|Publication number||US7645047 B2|
|Application number||US 11/725,793|
|Publication date||Jan 12, 2010|
|Filing date||Mar 20, 2007|
|Priority date||Mar 20, 2007|
|Also published as||US20080232081|
|Publication number||11725793, 725793, US 7645047 B2, US 7645047B2, US-B2-7645047, US7645047 B2, US7645047B2|
|Original Assignee||Emerge Products, Llc|
|Export Citation||BiBTeX, EndNote, RefMan|
|Patent Citations (25), Referenced by (12), Classifications (7), Legal Events (4)|
|External Links: USPTO, USPTO Assignment, Espacenet|
1. Technical Field
This invention relates to emergency lights that are deployed during an emergency situation, such as a power failure.
2. Background Art
During a power failure, particularly at night, it is necessary to have some form of battery operated light that is easy to find and easy to access. Most residential home owners rely on flashlights conveniently placed so they would know where to find the flashlight in the dark. However, these common flashlights do not automatically turn on and can be misplaced. In addition, whether the batteries work or not, may not be known until its use, which may be during the emergency. Most commercial buildings use surface mounted safety lights. These may provide guidance in which direction to go, but these lights cannot be used like a flashlight by the occupant. “Plug-In” style safety lights have also been used in residential applications. However, these “Plug-In” styles may not be aesthetically pleasing. In addition, “Plug-In” style lights require the use of an outlet, thereby, reducing the number of outlets available for other uses. Also, a light switch that “glows” in the dark has been recently patented. However, this device cannot be used like a flashlight. Therefore, there is a need for an emergency lighting system that automatically deploys during an emergency situation, such as a power failure, that provides guidance in which direction to go and that is removable so as to be taken by the occupant to use as a flashlight. Furthermore, the device needs to be rechargeable when power is available so that battery power is always available during the emergency.
The present invention is directed to an emergency lighting system designed to automatically deploy during an emergency condition, such as a power outage. The device is a module that could be installed in a standard single gang device enclosure. In the “off” position it is a fiat blank cover that could blend in with the wall and not be noticed. When it is in this position it would also be using 110V AC power to charge the batteries located inside the light. When the power to the building is lost, the front cover acts as a trap door to allow the light to angle out from the wall. The light would then turn on and illuminate the area above it. It would act as an emergency light to allow people to easily find their way out of the building or home. The light portion will also be removable so that someone can pull it out of the module and use it as a flashlight.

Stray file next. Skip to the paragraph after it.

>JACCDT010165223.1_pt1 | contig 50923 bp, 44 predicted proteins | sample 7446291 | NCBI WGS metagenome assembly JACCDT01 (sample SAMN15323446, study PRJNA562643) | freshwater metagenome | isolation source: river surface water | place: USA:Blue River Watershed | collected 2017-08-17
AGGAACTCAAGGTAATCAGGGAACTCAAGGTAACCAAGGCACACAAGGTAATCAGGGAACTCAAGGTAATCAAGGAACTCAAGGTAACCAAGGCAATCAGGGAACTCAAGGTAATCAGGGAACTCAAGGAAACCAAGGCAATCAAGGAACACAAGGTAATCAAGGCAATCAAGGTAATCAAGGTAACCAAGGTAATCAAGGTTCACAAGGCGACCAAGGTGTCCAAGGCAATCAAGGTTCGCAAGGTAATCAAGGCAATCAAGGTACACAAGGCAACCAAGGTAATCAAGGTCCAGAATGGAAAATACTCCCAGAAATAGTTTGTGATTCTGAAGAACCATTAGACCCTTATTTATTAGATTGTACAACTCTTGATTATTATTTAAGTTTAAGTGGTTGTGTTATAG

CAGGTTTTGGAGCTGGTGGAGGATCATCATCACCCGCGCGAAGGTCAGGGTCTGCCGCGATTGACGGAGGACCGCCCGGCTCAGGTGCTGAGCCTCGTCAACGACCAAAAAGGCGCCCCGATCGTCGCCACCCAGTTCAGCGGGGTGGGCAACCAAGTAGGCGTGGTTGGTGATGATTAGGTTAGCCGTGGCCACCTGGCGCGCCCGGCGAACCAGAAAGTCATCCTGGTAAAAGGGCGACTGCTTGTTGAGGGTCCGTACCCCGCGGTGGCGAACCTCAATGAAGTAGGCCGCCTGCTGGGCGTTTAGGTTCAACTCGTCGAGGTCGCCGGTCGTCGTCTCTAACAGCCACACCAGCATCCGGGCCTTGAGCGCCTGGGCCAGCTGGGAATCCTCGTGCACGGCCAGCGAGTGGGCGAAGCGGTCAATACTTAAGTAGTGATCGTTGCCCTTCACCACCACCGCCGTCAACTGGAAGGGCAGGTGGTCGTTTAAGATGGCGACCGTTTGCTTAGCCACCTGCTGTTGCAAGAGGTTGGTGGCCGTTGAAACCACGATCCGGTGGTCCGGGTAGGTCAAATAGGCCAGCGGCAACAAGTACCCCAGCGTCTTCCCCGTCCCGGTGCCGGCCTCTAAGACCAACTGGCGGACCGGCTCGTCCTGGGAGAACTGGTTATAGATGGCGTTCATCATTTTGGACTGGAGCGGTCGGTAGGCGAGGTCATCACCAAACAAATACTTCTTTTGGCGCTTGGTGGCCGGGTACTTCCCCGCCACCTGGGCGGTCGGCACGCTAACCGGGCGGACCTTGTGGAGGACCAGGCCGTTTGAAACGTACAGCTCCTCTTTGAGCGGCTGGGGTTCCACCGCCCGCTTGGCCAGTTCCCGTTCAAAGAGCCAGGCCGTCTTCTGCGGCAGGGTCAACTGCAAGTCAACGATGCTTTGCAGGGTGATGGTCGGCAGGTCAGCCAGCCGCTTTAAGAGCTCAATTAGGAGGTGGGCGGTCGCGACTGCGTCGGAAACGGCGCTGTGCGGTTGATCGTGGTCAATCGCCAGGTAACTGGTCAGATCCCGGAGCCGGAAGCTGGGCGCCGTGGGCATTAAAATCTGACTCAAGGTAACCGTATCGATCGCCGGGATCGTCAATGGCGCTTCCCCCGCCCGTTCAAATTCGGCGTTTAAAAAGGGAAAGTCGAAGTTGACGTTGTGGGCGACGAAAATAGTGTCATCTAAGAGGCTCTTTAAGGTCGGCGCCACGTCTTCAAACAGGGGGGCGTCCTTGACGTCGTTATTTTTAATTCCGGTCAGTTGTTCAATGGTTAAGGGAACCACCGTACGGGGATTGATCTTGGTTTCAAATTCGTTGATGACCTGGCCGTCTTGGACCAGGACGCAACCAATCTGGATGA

The detailed description set forth below in connection with the appended drawings is intended as a description of presently-preferred embodiments of the invention and is not intended to represent the only forms in which the present invention may be constructed or utilized. The description sets forth the functions and the sequence of steps for constructing and operating the invention in connection with the illustrated embodiments. However, it is to be understood that the same or equivalent functions and sequences may be accomplished by different embodiments that are also intended to be encompassed within the spirit and scope of the invention.
The present invention is an emergency lighting system 102 comprising a housing 104, a cover 106 attached to the housing 104, and a light source 202, located inside the housing 104 during normal conditions, further comprising at least one power source 700, wherein the light source 202 remains off under normal conditions and the light source 202 automatically turns on in an emergency situation and can be removed from the housing 104. For example, under the normal condition, such as when there is power to a building or a home, the light source 202 remains off and the power source 700, such as a rechargeable battery, would charge. Under an emergency condition, such as when there is power failure, the cover 106 would open like a trap door and the light source 202 would turn on and angle out from the wall, thereby providing lighting to an area or pathway for a safe exit. This would allow the occupant of the premises to see the light, walk towards the light and remove the light source 202 from the housing 104 and use it as a flashlight.
As shown in
An occupant should be able to open or detach the cover 106 from the housing 104 quickly and easily. For example, as shown in
As shown in